Tuesday, May 26, 2015

History of the Name “Jesus”

The history of the name “Jesus” begins in the Torah in the account in which Yahweh commanded Moses to choose one man from each of the twelve tribes to spy out the land of Canaan.

Of the tribe of Ephraim, Hoshea[1] the son of Nun . . . These are the names of the men which Moses sent to spy out the land. And Moses called Hoshea the son of Nun Yehoshua.[1]

The root word of Hoshea is HOSHUA, which means "salvation." It is important to understand that "salvation" in the Hebrew Scriptures or the Jewish culture did not mean “go to Heaven after death.” It meant “being delivered from some danger or threat.” Read the complete blog at -- http://therealyesua.blogspot.com/2015/05/history-of-name-jesus.html

Thursday, May 7, 2015

How We Received the Words of Jesus

Jesus wasn't an American who lived in the 21st century and spoke native English to his audience. He wasn't a Christian and didn't attend a church every Sunday. Based on what we know from the Synoptic Gospels, Jesus was a Jew who lived in the 1st century, spoke Hebrew and Aramaic, practiced Judaism, attended a synagogue every Shabbat and engaged in rituals at the Jerusalem Temple. This is very important information to know when our goal is to linguistically understand the words of Jesus.

In the previous blog I introduced the linguistic model we use at the Biblical Heritage Center to determine the meanings of the words of our Bibles. Words originate from a Source (author/speaker) and they are passed on to one or more Receptors (readers/hearers).

(Click on the graphic above to enlarge.)

Our goal is to determine what the words meant to the original Sources.

Jesus lived in the first decades of the 1st century. We live in the first decades of the 21st century. It is safe to say that none of us attended any of the meetings at which Jesus taught. The point is -- Jesus is not the direct Source of the words of Jesus we read. 

How did the words of Jesus travel across 2,000 years and make it to us?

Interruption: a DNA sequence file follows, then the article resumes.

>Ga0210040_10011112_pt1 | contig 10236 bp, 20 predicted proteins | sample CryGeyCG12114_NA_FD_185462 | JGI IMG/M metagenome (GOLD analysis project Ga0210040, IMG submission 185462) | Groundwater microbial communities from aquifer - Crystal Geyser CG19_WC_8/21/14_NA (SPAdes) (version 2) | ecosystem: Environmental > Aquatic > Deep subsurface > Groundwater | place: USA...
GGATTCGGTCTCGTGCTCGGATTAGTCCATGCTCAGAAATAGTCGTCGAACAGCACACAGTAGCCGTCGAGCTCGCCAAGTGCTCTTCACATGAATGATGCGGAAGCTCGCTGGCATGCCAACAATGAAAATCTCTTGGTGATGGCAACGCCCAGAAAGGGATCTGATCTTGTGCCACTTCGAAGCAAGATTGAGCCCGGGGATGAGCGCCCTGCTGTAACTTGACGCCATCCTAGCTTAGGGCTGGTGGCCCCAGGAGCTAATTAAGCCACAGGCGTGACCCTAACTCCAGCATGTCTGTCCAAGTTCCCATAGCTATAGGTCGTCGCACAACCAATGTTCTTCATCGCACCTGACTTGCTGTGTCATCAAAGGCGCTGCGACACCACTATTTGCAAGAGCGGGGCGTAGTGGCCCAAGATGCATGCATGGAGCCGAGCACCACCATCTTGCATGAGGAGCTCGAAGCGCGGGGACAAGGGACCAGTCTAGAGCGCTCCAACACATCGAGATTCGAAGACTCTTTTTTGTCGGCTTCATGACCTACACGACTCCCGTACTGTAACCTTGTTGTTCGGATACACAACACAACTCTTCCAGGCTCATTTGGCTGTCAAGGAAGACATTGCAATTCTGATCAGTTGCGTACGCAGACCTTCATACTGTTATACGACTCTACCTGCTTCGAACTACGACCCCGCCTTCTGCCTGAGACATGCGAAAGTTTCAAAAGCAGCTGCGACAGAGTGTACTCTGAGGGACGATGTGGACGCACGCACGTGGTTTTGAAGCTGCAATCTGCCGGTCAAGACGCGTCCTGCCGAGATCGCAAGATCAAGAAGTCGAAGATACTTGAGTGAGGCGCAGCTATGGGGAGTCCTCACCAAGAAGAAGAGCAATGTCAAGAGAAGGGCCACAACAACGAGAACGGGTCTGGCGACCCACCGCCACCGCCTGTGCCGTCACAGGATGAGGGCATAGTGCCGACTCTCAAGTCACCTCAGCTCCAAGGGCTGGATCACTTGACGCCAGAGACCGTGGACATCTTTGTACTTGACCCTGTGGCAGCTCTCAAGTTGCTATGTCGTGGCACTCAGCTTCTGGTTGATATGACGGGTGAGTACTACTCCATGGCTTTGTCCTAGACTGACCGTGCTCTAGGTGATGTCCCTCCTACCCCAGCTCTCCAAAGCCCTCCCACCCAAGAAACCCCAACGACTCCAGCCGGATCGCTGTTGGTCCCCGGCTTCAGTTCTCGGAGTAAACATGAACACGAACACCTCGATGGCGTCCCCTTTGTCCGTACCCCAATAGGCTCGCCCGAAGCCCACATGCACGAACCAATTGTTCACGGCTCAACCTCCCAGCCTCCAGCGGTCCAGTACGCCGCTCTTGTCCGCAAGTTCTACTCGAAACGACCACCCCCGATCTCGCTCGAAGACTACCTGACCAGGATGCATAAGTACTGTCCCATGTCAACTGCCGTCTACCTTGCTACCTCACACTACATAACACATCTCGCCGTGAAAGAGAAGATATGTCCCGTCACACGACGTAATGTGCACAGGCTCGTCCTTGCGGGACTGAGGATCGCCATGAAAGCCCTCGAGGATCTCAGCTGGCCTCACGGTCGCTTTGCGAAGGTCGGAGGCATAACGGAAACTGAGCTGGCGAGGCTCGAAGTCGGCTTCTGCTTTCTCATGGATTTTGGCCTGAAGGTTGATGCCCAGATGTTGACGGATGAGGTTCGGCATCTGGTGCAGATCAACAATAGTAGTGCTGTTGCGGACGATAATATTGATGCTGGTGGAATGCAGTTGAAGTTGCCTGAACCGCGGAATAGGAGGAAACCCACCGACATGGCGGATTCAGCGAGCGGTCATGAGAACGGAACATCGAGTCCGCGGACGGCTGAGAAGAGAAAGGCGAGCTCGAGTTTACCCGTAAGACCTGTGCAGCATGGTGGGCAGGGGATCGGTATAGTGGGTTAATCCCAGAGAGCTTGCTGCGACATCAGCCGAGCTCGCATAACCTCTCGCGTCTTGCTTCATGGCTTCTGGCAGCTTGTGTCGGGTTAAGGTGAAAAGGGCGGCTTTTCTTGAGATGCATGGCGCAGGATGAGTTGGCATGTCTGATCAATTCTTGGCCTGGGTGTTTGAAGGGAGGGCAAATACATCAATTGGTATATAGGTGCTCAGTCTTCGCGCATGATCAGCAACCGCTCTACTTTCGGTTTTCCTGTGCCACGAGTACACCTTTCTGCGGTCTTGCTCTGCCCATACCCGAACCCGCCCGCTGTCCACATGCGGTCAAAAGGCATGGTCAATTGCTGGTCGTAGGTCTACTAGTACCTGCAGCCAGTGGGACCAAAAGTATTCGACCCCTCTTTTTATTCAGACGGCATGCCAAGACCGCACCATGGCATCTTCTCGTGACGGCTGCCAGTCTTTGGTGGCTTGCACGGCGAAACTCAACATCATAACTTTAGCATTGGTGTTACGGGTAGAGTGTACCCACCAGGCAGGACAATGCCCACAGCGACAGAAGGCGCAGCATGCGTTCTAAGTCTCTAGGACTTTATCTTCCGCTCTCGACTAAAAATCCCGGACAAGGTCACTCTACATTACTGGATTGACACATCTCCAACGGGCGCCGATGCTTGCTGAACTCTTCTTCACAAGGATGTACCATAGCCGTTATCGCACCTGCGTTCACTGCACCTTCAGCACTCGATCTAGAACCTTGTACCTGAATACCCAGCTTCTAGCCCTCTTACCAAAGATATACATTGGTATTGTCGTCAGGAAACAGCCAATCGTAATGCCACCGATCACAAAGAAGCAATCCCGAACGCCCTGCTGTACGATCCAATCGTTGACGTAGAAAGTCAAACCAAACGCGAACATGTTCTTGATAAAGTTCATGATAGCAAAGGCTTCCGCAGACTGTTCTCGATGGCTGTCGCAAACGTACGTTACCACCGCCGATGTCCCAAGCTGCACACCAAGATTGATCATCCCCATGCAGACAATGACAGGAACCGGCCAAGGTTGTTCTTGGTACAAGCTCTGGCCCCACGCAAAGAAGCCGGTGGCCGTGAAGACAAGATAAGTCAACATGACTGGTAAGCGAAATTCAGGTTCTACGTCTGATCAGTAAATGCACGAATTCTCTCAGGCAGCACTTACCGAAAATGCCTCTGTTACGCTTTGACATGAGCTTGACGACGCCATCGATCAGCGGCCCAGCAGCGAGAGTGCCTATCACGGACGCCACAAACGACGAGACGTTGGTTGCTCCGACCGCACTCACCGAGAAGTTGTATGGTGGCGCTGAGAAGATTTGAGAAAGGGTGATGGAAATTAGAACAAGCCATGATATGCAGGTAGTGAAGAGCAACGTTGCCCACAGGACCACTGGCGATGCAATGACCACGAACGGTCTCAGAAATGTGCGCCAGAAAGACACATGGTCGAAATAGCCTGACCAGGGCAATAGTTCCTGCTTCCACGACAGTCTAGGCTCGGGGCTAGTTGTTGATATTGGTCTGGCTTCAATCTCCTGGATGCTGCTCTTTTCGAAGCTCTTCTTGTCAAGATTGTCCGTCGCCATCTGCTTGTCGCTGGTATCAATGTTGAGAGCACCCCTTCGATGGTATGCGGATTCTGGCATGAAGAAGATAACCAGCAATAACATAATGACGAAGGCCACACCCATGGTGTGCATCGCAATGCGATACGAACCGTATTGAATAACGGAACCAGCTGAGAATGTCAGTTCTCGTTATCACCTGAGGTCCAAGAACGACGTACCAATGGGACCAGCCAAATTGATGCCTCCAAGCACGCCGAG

(Click on the graphic above to enlarge.)

It is important to understand that in the communications process, people often wear two hats -- Source & Receptor. When we are working to understand the meanings of the words of our Bibles we must do our best to identify all of the people involved in the transmission chain and factor their lives into the process. It is clear that their cultures, time periods, geographical locations, and personal experiences factor into the messages that send to the next Receptor -- just as yours does when you explain what the words of Jesus mean.

(1) Jesus didn't write down his messages, he spoke them to followers.

(2) The earliest accounts of Jesus's words were made by his followers.

(3) Copies of copies of copies, etc. of those accounts were made by scribes.

(4) English translators chose which copies of the manuscripts of the scribes they would translate.

(5) The translators made their translations.

(6) Readers determine what the words of the translators mean based on what's in their minds.
For the past five hundred years people have been reading the Bible without understand the linguistic laws that govern the human mind. The result has been that hundreds of different translations of the Bible are in circulation and literally thousands of Christian denominations have been created through conflicts over what the words of our Bibles mean. We can change things by simply asking the simple question above and working to find the answers:

What did the words mean to the original Sources?

Jim Myers


Accurately Understanding the Words of the Bible